Ask Ethan: What's the quantum reason that sodium and water react? (Synopsis)

"Chlorine is a deadly poison gas employed on European battlefields in World War I. Sodium is a corrosive metal which burns upon contact with water. Together they make a placid and unpoisonous material, table salt. Why each of these substances has the properties it does is a subject called chemistry." -Carl Sagan

Every beginning chemistry student learns what happens when you put a chunk of sodium metal into water: you get an extremely violent reaction out. The sodium and water bubble and fizz, and sometimes even a flame or an outright combustion reaction is produced. This isn’t exclusive to sodium, either, but occurs for lithium, potassium, rubidium, cesium and more.

Elements in the first group of the periodic table, particularly lithium, sodium, potassium, rubidium, and so on, lose their first electron much more easily than any other elements. Image credit: Wikimedia Commons user Sponk.

We can describe these chemical reactions using basic chemistry, of course, but there’s a more fundamental reason it occurs: the laws of quantum mechanics. By combining the laws of electromagnetism with the Pauli exclusion principle and the shapes of electron orbitals, we can understand the full step-by-step process by which this occurs. Thanks to these laws, a reaction that had been described for hundreds of years can now finally be fully explained.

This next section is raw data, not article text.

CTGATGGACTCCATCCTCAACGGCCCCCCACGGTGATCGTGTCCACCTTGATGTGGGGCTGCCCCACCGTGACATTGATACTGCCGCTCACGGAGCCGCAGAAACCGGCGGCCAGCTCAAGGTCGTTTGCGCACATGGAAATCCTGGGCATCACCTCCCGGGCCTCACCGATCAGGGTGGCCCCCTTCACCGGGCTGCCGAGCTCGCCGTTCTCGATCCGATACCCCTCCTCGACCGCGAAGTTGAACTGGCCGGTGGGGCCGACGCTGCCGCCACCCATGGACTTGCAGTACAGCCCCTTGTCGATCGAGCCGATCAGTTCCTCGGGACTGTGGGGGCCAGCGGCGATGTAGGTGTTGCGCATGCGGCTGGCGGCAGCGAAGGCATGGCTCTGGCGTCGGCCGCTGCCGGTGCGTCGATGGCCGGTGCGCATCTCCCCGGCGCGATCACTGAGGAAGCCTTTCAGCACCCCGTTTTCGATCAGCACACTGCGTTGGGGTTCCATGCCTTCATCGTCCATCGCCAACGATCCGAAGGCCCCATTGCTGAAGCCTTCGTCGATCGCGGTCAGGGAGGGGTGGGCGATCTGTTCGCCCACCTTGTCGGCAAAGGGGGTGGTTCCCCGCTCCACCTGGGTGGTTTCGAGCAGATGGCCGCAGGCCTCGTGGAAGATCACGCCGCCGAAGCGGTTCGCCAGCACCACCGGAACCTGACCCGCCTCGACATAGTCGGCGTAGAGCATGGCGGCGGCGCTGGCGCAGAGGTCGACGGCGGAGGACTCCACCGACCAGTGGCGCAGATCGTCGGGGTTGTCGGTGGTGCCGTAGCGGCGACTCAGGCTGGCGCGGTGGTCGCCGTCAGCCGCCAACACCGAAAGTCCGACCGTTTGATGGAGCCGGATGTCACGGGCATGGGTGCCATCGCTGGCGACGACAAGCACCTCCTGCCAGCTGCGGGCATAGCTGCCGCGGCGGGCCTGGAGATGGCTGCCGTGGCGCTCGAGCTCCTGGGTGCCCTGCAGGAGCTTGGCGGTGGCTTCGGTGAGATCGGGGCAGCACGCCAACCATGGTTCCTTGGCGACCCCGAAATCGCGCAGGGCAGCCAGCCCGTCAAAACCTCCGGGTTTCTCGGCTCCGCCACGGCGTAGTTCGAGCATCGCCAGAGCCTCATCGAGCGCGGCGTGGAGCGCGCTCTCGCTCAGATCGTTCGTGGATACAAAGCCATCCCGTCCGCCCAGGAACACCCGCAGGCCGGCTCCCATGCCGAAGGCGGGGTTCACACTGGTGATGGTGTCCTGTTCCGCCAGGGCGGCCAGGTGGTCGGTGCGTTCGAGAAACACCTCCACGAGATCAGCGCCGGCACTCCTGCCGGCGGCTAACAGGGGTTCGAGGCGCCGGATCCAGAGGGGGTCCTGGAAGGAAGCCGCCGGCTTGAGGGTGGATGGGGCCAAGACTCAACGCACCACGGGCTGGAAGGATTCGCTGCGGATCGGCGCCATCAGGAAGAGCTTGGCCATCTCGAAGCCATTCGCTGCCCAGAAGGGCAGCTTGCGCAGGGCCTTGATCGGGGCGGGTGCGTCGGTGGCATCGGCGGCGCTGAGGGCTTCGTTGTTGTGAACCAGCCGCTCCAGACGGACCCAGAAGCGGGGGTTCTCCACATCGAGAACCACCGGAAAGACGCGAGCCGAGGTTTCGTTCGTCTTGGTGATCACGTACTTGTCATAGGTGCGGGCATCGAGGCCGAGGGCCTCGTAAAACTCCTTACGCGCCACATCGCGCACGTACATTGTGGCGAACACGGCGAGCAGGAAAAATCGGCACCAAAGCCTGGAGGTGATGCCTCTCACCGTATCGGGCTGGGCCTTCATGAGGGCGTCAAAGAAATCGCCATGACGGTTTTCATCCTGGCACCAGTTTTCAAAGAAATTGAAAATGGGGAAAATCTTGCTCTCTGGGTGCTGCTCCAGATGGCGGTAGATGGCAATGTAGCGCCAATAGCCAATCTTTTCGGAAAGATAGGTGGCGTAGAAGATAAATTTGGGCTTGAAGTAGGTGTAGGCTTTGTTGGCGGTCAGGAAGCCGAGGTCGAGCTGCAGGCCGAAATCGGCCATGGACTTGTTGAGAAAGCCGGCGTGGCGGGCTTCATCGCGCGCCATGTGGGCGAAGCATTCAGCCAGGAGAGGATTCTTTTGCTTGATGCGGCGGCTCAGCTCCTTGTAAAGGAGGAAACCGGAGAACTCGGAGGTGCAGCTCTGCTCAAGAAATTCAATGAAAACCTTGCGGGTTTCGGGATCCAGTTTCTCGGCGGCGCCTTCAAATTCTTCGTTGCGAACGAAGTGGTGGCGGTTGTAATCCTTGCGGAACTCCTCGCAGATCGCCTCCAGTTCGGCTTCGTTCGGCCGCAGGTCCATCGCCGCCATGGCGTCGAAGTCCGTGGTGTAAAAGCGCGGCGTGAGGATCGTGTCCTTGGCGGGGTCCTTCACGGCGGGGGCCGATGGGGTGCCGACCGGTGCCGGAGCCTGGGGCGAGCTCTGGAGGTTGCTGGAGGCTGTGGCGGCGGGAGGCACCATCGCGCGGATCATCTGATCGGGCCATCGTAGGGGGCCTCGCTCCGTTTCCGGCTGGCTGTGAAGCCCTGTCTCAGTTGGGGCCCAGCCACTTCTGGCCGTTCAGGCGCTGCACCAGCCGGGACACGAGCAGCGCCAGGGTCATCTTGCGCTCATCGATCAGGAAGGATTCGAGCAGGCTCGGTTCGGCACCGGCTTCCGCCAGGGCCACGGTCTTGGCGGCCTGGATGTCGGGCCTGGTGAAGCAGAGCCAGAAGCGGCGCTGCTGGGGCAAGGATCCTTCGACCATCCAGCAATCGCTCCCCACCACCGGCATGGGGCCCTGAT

The energy levels and electron wavefunctions that correspond to different states within a hydrogen atom, although the configurations are extremely similar for all atoms. The energy levels are quantized in multiples of Planck's constant, but even the lowest energy, ground state has two possible configurations depended on the relative electron/proton spin. Image credit: PoorLeno of Wikimedia Commons.

What’s the quantum reason sodium and water react? Find out on this edition of Ask Ethan!

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The rocket engine photo caption is curious. Rocket engines don't use atmospheric gaseous oxygen when running. They have to carry all of their own oxidizer with them also, along with their fuel.

The low molecular weight is highly desired in rockets for obvious reasons, but isn't the primary driving factor in its preference as a fuel. Even more highly desired than low weight is its thrust efficiency per unit of fuel (specific impulse). Other factors come into play also depending on the application. But for lifting mass into orbit the amount of thrust you get per unit of fuel/oxidizer drives the equation.

Good point!